Anyway, I’m just a retired engineer. Just need to add a few notes of caution here and there as the more wonderful flights of fancy are floated before their time, while recognizing the need we need to do a lot more than mark time at present. Let us proceed down sane avenues.
A voice of reason.
The experience of installing about $1000.00 worth of solar lighting in my cabin in Northern Ontario is instructive. With careful and sparing use of two or three CFL lights, it was just possible to see well enough to cook and eat, and read a bit if the lights were carefully positioned. Any other use of power would exceed the capacity of the system.
The cost of replacement batteries every few years was far more than the cost of fuel to run a generator for the period of time we were there and needed power. The generator could produce all the power we could use and cost a little over half what the solar power sysyem did.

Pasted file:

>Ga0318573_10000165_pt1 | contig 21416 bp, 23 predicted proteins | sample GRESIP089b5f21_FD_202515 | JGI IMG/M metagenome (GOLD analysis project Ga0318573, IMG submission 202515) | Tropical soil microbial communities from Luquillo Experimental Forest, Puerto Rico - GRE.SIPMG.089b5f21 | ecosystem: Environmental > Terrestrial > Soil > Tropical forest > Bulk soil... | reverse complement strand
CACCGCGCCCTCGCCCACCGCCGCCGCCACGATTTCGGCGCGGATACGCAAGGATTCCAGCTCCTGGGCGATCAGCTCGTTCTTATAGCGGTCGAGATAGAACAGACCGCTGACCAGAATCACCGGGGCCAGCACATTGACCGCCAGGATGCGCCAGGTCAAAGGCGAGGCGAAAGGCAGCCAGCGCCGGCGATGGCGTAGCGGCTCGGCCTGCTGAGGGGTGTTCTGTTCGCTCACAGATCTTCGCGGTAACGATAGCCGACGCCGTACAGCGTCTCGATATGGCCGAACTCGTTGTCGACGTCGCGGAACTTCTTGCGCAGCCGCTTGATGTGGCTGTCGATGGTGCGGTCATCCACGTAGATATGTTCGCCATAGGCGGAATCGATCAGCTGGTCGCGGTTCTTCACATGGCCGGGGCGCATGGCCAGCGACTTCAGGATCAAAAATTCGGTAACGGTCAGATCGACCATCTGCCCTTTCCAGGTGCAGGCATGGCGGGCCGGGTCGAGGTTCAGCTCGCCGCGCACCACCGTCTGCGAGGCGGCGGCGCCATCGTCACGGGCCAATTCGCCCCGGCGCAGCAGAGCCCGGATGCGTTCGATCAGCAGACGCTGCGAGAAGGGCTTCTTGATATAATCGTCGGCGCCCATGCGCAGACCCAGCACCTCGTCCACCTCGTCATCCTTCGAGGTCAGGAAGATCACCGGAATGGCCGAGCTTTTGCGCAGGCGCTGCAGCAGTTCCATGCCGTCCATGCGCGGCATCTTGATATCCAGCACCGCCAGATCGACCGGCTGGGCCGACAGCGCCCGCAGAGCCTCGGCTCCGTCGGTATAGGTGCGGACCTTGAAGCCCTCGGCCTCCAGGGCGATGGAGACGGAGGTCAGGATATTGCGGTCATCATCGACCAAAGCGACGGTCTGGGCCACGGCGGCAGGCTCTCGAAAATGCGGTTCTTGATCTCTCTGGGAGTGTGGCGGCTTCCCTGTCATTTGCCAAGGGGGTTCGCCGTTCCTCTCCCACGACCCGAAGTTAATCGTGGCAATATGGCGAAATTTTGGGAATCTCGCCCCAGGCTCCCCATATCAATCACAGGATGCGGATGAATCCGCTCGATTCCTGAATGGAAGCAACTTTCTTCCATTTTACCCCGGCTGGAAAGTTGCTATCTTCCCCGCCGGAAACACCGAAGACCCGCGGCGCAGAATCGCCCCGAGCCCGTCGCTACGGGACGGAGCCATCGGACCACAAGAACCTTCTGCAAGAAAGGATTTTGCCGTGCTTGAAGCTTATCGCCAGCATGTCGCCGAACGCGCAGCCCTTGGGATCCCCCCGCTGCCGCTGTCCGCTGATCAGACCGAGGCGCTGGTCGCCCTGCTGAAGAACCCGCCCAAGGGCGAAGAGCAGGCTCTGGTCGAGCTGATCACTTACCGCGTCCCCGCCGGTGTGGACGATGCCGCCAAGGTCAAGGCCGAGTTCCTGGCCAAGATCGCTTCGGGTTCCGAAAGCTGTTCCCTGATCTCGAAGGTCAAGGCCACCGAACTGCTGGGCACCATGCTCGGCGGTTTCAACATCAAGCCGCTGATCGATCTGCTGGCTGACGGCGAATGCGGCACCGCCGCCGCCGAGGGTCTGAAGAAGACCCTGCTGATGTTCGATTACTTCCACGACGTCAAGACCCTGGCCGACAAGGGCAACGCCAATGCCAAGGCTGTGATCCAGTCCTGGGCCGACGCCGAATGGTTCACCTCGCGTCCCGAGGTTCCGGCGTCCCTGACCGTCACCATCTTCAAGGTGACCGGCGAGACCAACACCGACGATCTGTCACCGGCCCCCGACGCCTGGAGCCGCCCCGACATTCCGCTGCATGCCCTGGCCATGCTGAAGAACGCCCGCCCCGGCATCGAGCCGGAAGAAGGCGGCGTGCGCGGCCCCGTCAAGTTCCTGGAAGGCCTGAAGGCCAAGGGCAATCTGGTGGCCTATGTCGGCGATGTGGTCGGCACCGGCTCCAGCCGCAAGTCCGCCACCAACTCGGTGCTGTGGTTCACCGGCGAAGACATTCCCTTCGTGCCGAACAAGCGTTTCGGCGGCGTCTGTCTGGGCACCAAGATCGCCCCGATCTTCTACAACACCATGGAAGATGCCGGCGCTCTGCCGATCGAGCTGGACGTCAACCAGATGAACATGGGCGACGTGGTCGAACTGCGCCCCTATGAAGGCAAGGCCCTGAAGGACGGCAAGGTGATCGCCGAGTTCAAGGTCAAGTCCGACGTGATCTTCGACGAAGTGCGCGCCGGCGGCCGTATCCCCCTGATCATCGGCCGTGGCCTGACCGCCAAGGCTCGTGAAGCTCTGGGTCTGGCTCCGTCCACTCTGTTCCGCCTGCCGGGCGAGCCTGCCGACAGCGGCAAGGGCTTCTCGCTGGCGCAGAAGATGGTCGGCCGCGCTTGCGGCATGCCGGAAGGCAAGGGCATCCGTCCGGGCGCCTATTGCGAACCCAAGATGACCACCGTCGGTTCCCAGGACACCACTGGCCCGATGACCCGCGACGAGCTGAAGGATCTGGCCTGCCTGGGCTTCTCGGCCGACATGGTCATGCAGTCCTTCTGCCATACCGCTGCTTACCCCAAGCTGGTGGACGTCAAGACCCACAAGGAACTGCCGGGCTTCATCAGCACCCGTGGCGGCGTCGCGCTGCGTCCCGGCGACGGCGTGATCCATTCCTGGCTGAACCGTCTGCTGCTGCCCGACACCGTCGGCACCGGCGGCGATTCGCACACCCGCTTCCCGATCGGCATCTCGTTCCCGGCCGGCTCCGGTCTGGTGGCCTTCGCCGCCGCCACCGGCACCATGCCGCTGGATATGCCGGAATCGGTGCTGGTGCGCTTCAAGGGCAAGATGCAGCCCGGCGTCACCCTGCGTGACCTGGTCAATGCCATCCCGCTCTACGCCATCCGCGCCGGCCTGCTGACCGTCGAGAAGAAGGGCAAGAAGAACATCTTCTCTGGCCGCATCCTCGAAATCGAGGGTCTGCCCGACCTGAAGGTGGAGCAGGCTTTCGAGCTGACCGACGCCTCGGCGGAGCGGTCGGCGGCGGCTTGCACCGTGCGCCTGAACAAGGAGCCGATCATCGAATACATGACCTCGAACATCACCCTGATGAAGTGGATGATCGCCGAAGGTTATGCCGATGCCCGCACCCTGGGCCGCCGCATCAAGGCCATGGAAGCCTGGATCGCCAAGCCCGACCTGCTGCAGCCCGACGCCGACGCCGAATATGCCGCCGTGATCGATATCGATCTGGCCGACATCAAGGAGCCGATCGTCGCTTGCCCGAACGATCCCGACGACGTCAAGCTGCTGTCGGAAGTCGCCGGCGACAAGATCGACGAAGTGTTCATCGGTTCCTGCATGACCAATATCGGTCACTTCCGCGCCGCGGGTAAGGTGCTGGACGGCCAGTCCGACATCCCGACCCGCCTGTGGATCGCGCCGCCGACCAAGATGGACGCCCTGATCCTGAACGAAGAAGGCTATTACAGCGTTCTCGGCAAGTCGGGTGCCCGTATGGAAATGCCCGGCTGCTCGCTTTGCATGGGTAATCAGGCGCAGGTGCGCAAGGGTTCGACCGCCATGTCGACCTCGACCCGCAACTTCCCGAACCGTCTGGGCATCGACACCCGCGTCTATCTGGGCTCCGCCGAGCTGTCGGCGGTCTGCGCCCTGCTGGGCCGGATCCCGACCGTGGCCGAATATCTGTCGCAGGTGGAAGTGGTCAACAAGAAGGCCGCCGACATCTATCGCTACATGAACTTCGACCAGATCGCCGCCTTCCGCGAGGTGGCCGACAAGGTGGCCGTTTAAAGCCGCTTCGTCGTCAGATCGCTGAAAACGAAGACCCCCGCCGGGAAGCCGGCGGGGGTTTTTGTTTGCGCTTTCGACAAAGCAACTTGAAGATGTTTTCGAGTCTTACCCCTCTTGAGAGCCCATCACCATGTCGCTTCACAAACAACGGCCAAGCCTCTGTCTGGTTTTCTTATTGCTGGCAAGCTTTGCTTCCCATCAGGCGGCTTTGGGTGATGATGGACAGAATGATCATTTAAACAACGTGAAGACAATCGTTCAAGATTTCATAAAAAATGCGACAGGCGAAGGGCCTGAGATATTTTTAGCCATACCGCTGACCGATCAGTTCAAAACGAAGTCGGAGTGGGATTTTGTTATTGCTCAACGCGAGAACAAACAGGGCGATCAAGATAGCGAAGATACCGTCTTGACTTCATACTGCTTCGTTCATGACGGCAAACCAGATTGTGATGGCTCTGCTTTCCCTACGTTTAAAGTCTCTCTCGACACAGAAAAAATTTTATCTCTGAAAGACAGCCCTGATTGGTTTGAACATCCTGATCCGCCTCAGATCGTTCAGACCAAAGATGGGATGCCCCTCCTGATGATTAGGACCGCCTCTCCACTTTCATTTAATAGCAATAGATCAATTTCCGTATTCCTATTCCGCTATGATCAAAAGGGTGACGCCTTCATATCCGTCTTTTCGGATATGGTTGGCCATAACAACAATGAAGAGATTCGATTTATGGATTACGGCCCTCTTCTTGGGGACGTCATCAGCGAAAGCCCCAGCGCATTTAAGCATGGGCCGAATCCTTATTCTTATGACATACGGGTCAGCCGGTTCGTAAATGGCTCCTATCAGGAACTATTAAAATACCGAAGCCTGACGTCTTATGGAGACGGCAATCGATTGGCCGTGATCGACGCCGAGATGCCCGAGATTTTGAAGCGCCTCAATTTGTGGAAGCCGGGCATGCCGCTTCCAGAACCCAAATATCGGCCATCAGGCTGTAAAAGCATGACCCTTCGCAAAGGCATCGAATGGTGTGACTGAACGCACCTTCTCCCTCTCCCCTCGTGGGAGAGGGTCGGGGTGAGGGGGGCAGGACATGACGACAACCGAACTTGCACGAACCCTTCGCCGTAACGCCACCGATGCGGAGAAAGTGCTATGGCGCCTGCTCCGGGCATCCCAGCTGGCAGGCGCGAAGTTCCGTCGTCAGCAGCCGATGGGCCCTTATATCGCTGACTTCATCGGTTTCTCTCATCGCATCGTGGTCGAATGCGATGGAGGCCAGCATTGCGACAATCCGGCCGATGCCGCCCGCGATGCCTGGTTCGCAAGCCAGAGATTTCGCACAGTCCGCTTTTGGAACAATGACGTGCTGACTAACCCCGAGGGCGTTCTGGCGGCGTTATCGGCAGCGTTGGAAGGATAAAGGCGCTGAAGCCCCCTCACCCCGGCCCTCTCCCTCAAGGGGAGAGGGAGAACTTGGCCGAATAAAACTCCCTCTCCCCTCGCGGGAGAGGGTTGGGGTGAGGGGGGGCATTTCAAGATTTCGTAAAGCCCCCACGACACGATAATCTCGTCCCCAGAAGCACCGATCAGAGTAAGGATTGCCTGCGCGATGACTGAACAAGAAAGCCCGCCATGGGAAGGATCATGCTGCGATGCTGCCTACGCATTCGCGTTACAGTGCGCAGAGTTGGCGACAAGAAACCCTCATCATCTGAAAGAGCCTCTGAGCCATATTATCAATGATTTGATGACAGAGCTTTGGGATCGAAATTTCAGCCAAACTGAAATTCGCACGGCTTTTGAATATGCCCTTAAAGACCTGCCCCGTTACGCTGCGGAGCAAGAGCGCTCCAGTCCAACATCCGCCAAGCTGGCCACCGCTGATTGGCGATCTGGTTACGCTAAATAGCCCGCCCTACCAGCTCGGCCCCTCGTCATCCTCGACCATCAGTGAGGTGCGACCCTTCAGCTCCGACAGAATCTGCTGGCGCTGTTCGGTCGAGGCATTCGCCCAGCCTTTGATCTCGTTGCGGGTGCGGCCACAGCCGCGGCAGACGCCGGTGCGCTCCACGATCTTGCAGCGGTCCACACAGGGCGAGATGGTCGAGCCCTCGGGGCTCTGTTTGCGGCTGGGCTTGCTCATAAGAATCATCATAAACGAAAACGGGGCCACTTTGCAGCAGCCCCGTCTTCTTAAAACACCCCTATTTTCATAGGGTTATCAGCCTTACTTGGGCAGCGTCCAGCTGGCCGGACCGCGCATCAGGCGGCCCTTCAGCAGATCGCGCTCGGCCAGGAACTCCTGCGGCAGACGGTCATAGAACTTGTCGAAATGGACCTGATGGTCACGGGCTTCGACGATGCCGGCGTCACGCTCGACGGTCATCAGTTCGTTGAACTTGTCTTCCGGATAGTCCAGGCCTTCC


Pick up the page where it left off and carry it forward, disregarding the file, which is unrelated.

Perhaps things are 30 or 40% better now, but the improvements that are required for this sort of thing to work in the real world are orders of magnitude, not a few percent.
I’m another engineer, and my belief is that we’re playing “You Bet Your Civilization” with climate change, and that unless clear-headed decisions are made – and soon – we’re guaranteed to lose.
There’s really no alternative to nuclear power that has the remotest chance of producing enough power when it’s needed to get us through. Thorium looks like the best bet. It’s an unattractive fact, but as far as I can see, a fact it remains. It’s very nice that unicorns fart rainbows, but there are no unicorns.
On an even cheerier note, nothing in the way of power generation will help if we can’t find a way to reduce the impact of our species as a whole, which means managing a reduction in population to perhaps a quarter of the current number or less.
I would dearly love to be shown realistic arguments that all this is not the case, but I haven’t yet seen anything that amounts to more than wishful thinking. (For example the DC power transmission system that will no doubt do wonders transmitting solar power when the entire continent is in the dark.)
It’s right beneath owr feet, its green, and we have the technology today to develop it.
…and Geo Thermal is what should be in place instead of Site C. Unfortunately Billy Bennett succeeded in having his way. I’m sure Liberal cronies and Corporate sponsors had a party.